A new book explores a World War II–era pioneer of open-source intelligence.
Kathy Peiss, the Roy F. and Jeannette P. Nichols Professor of American History, normally studies the history of gender and sexuality. But a chance discovery—an online memorial to an uncle she never knew—led her in an unexpected direction. During World War II, Reuben Peiss was an agent of the Office of Strategic Services (OSS), the precursor to the Central Intelligence Agency. “I got my mother on the phone,” Peiss says, “and she said, ‘Oh, yes, Reuben was a spy.’”
She ultimately tracked down the man who had recruited her uncle into the OSS, Frederick Kilgour. Both men were librarians. Reuben Peiss would become a pioneer of open-source intelligence. First for the OSS and then for the Library of Congress Mission, which took over the operation in 1945, he would help sweep hundreds of thousands of purchased or confiscated European books, periodicals, and documents into American research collections.
Gazette contributor Julia M. Klein talked to Peiss about her latest book, Information Hunters: When Librarians, Soldiers, and Spies Banded Together in World War II Europe (Oxford University Press). Their conversation has been edited for length and clarity.
What was the nature of your uncle’s wartime work?
The OSS was interested not only in espionage but also in the kind of information that appeared in public sources that might be of use for understanding the enemy and the wartime situation. So they set up an agency that acquired foreign publications for the war effort. Most of the agents were located in neutral cities. Lisbon was very important—that was the one that Reuben Peiss was assigned to. Another was Stockholm, which was of particular interest to me because the only woman involved in this activity—Adele Kibre—was the head of the Stockholm unit.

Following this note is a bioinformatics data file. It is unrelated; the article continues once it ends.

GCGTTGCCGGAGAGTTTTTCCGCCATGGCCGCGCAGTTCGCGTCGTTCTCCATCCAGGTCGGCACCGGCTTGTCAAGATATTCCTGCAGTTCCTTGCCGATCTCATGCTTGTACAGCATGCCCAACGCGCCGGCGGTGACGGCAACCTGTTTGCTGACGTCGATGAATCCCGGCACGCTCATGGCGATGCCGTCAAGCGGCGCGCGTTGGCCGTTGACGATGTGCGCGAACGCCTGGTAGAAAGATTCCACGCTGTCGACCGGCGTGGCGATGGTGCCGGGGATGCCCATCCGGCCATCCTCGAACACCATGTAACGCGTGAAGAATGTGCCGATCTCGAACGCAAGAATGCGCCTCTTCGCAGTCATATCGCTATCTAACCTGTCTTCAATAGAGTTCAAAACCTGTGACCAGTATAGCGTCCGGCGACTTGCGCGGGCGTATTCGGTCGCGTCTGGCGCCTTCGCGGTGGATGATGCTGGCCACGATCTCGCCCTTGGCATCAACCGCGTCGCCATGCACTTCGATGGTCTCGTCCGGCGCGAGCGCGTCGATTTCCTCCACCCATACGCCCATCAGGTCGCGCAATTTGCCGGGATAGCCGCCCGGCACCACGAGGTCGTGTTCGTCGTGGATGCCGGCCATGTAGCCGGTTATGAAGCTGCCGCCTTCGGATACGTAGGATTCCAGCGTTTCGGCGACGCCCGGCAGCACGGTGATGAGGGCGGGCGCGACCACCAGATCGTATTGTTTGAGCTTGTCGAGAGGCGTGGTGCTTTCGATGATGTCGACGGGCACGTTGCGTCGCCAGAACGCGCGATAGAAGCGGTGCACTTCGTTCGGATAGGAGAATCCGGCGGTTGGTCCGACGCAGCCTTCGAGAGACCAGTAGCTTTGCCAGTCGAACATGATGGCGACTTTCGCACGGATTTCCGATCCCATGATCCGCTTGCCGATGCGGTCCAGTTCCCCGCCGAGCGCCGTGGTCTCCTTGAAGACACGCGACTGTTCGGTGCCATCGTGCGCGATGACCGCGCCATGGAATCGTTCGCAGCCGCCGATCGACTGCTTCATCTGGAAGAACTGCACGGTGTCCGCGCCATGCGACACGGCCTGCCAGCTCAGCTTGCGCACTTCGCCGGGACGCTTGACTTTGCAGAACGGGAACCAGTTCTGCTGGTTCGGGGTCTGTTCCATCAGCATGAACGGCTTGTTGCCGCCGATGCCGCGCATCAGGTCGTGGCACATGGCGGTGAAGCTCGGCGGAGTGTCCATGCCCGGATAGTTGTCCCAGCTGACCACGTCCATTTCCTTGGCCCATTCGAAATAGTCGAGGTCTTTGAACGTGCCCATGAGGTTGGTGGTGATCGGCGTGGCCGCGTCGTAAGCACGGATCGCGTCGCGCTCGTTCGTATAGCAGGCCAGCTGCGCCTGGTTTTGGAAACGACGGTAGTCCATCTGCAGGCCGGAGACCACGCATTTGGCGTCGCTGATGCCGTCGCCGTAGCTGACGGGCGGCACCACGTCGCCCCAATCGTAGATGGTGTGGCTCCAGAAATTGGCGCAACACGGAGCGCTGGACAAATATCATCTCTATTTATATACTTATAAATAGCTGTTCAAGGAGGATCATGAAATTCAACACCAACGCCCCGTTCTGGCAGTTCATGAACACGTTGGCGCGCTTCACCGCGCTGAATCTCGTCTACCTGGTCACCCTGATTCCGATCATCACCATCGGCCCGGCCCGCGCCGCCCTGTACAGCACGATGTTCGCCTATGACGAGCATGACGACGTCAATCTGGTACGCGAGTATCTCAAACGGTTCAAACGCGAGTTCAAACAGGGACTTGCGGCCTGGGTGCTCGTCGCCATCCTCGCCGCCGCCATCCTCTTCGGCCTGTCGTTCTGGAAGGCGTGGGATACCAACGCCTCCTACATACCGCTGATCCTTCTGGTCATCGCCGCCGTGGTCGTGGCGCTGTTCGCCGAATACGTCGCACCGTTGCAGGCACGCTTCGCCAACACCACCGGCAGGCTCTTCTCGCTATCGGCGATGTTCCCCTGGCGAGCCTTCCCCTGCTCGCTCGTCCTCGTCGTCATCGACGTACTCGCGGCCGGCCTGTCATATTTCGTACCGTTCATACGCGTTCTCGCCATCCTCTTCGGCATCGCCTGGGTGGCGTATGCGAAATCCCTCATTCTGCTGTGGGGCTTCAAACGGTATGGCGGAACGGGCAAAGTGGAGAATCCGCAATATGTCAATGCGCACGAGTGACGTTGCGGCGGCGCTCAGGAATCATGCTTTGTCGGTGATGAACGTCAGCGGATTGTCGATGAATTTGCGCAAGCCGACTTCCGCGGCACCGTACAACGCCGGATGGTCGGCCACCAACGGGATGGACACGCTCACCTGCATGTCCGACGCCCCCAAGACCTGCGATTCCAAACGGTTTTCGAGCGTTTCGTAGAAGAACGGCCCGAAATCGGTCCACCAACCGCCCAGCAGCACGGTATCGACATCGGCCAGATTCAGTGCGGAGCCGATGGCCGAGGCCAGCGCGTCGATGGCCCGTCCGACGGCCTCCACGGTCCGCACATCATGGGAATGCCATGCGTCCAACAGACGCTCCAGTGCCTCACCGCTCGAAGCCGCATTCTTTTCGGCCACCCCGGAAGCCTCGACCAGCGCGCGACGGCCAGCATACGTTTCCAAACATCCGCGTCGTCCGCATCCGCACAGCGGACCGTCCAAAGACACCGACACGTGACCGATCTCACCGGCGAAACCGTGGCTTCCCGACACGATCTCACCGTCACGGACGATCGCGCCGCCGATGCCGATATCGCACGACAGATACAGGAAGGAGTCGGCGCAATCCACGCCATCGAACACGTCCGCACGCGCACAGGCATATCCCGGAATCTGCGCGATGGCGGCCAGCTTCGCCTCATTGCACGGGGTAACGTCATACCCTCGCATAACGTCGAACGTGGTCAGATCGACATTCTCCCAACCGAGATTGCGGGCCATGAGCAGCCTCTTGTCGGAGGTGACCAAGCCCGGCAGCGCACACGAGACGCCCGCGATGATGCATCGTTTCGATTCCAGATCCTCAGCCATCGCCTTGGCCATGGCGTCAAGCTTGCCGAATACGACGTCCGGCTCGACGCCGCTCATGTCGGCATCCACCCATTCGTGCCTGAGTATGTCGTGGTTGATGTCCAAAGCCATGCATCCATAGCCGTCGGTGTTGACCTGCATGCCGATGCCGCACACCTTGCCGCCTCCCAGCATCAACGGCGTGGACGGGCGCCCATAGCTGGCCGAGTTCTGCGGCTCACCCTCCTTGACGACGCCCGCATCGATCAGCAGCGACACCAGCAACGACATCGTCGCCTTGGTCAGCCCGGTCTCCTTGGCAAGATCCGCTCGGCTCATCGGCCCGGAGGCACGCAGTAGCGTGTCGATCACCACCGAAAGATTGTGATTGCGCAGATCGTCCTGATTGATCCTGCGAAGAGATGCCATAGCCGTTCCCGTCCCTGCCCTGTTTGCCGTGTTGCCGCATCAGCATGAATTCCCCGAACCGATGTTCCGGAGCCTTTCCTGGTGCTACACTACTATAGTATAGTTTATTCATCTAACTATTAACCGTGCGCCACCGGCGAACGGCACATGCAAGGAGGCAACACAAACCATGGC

What were the challenges of that mission?
The main challenge was getting timely information. These weren’t secret agents. Mainly what they were doing was acting like bookworms. They were going to bookstores, to publishers, to academics and trying to get newspapers, [scientific] journals, industrial manuals, anything that might give some insight into the economic and military situation.
How did the mission change over time?
After D-Day, this acquisition of materials became much more integrated into military efforts. There were Target Forces, or T-Forces, that followed the troops and gathered up everything.
What was particularly helpful?
They found, for example, full records of Nazi-affiliated officials.
A May 1946 Allied edict, Order No. 4, calling for the confiscation and destruction of all Nazi materials, proved controversial.
A lot of books published during the Nazi regime were seen as fostering Nazi or militaristic ideology. And the Allied Military Government for Occupied Territories believed this was a virus that needed to be eradicated. The British and the Americans were not wholly comfortable with this because of traditions of free speech.
[In the United States], there were a lot of editorials saying, “This is like book burning. Americans are just acting like Nazis.” The military government was taken aback. They were saying, “You can’t have American-style civil liberties in Germany right now.”